Wed. Jun 19th, 2024

Cyberattacks force over a dozen US airport websites offline

Los Angeles international airport.

Russian-speaking hackers claim responsibility that targeted about 14 public-facing websites, including LaGuardia and O’Hare airports

Websites for more than a dozen US airports were temporarily brought offline by cyberattacks on Monday morning, with Russian-speaking hackers claiming responsibility for the disruption.

About 14 public-facing websites for a number of sizable airports, including LaGuardia airport in New York City, were targeted and inaccessible to the public. Most have since been brought back online.

A senior official told ABC News that the attacks did not affect air traffic control, internal airport communication or other key operations. But the official said that the interruption caused an “inconvenience” for travelers attempting to access information.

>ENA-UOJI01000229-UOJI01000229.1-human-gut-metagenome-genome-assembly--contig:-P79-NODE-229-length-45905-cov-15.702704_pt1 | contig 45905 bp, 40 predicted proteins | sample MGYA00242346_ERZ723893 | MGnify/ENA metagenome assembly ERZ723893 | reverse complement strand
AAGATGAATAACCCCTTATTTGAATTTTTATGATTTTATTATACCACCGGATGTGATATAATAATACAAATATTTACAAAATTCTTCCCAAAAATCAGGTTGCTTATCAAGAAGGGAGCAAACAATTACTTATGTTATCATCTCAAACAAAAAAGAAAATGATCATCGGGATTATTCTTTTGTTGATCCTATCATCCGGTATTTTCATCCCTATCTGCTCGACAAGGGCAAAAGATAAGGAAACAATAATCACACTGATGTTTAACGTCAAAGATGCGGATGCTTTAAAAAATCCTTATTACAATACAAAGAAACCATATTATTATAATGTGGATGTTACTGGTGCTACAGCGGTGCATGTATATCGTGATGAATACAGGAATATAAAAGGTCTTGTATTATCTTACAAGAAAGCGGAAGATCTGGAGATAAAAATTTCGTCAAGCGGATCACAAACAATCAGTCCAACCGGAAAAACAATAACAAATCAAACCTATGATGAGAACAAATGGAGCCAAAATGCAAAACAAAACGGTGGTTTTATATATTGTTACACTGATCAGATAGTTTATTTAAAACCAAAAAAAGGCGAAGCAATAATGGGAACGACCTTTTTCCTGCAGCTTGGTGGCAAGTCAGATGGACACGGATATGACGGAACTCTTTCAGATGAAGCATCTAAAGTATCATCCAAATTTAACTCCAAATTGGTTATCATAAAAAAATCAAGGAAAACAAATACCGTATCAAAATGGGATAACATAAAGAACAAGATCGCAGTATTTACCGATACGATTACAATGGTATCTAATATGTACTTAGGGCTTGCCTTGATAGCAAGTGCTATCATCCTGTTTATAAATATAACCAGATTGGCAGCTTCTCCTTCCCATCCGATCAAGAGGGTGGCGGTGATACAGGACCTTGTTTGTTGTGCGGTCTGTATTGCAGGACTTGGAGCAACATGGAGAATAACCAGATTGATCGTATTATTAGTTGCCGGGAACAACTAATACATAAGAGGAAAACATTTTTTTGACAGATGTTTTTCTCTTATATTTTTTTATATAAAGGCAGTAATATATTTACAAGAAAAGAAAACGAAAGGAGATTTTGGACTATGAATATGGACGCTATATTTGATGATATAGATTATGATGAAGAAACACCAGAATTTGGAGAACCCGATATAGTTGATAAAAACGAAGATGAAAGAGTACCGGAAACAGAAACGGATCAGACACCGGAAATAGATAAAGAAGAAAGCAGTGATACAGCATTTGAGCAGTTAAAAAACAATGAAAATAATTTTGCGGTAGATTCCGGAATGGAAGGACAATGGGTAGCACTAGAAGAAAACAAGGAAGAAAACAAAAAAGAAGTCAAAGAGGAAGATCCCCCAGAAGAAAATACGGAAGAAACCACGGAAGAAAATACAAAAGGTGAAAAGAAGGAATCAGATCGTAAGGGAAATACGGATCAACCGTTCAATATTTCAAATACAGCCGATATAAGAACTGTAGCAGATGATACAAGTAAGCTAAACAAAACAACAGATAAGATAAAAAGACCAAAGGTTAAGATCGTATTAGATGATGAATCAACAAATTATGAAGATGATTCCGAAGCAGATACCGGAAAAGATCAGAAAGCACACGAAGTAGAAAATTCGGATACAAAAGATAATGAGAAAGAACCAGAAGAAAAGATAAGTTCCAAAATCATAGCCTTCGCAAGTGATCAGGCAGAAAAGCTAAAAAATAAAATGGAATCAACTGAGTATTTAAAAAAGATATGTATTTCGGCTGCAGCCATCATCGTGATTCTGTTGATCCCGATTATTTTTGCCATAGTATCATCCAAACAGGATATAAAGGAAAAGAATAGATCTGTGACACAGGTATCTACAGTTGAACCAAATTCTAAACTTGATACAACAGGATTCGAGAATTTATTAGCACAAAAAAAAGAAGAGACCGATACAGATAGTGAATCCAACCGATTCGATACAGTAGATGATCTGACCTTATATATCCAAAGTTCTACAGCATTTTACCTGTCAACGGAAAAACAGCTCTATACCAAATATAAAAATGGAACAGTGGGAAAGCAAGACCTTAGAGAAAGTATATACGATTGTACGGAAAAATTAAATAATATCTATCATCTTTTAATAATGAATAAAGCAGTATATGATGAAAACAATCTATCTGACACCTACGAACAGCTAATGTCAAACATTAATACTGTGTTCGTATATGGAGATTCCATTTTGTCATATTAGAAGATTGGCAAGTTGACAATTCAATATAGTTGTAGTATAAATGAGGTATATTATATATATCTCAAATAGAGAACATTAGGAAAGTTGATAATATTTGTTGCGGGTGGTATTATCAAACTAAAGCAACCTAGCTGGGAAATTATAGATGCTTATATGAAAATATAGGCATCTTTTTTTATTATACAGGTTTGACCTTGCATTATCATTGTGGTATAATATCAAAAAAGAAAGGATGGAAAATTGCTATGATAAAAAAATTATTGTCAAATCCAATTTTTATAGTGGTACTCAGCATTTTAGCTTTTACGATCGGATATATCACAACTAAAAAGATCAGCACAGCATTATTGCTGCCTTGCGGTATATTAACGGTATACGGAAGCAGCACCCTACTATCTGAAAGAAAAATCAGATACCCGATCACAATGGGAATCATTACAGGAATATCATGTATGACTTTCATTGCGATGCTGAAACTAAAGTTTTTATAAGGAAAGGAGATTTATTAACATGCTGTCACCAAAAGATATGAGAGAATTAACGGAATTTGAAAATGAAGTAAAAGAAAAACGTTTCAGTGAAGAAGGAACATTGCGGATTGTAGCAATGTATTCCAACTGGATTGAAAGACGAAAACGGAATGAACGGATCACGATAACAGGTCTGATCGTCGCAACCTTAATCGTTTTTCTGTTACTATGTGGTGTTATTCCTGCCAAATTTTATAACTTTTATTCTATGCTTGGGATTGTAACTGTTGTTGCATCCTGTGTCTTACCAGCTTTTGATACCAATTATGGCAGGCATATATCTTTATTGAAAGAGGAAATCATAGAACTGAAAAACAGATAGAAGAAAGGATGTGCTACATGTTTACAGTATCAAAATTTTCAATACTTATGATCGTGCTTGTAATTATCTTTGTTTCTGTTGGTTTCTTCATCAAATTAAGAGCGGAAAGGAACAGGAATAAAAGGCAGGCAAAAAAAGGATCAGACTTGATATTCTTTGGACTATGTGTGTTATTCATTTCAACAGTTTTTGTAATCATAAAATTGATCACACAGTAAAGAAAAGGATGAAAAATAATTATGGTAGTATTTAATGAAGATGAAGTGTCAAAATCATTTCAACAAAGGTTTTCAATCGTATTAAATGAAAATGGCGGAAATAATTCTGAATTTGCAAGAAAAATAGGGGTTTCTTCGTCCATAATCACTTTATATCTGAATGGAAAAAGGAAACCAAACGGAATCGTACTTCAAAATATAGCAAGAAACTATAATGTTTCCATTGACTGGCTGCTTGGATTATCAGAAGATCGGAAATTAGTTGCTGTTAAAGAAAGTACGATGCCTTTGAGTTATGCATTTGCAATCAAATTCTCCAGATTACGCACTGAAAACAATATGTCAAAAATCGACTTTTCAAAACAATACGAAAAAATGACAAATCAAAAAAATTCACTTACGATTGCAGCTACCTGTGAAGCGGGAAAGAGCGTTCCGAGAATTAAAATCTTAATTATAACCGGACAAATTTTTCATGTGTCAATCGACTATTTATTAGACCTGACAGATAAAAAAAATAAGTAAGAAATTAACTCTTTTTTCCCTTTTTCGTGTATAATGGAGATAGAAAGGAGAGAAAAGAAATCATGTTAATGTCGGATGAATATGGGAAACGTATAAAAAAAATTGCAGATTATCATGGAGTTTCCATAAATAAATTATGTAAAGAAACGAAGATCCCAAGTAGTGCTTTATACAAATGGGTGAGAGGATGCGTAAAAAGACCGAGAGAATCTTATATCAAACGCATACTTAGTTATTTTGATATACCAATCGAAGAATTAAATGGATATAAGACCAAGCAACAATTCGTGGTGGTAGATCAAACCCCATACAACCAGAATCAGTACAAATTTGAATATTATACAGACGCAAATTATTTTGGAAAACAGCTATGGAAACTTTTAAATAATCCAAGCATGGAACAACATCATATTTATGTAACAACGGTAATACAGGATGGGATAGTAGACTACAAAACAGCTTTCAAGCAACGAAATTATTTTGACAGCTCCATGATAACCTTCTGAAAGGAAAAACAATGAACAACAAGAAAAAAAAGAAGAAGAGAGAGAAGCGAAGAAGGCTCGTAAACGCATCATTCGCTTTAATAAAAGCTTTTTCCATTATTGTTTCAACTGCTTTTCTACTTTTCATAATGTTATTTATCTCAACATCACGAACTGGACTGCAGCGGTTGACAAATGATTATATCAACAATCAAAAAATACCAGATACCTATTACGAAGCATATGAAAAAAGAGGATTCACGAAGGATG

“It’s an inconvenience,” said the unnamed source, adding that the cyberattacks caused a “denial of public access” to public websites that report airport wait times and capacity information.

The hack has been attributed to a group known as Killnet, Russian hacktivists who support the Kremlin but are not thought to directly be government actors, according to CNN. The group favors distributed denial of service (DDoS) attacks, which work by flooding computer servers with traffic to render them non-functional.

Officials first learned of the issue about 3am ET on Monday, when the Cybersecurity and Infrastructure Security Agency received word that LaGuardia’s system had been hit, ABC News reported.

Other targeted airports included Chicago’s O’Hare international airport and Atlanta Hartsfield-Jackson international airport.

The Los Angeles international airport website also appeared to be affected by the cyberattack, CNN reported.

A Transportation Security Administration (TSA) spokesperson told CNN that the agency is monitoring the issue and assisting affected airports.

A similar attack also targeted communication networks in Germany’s railway systems, causing massive service disruptions in the northern part of the country.

But officials have not tied the cyberattack to any foreign state, Reuters reported.


By Chala Dandessa

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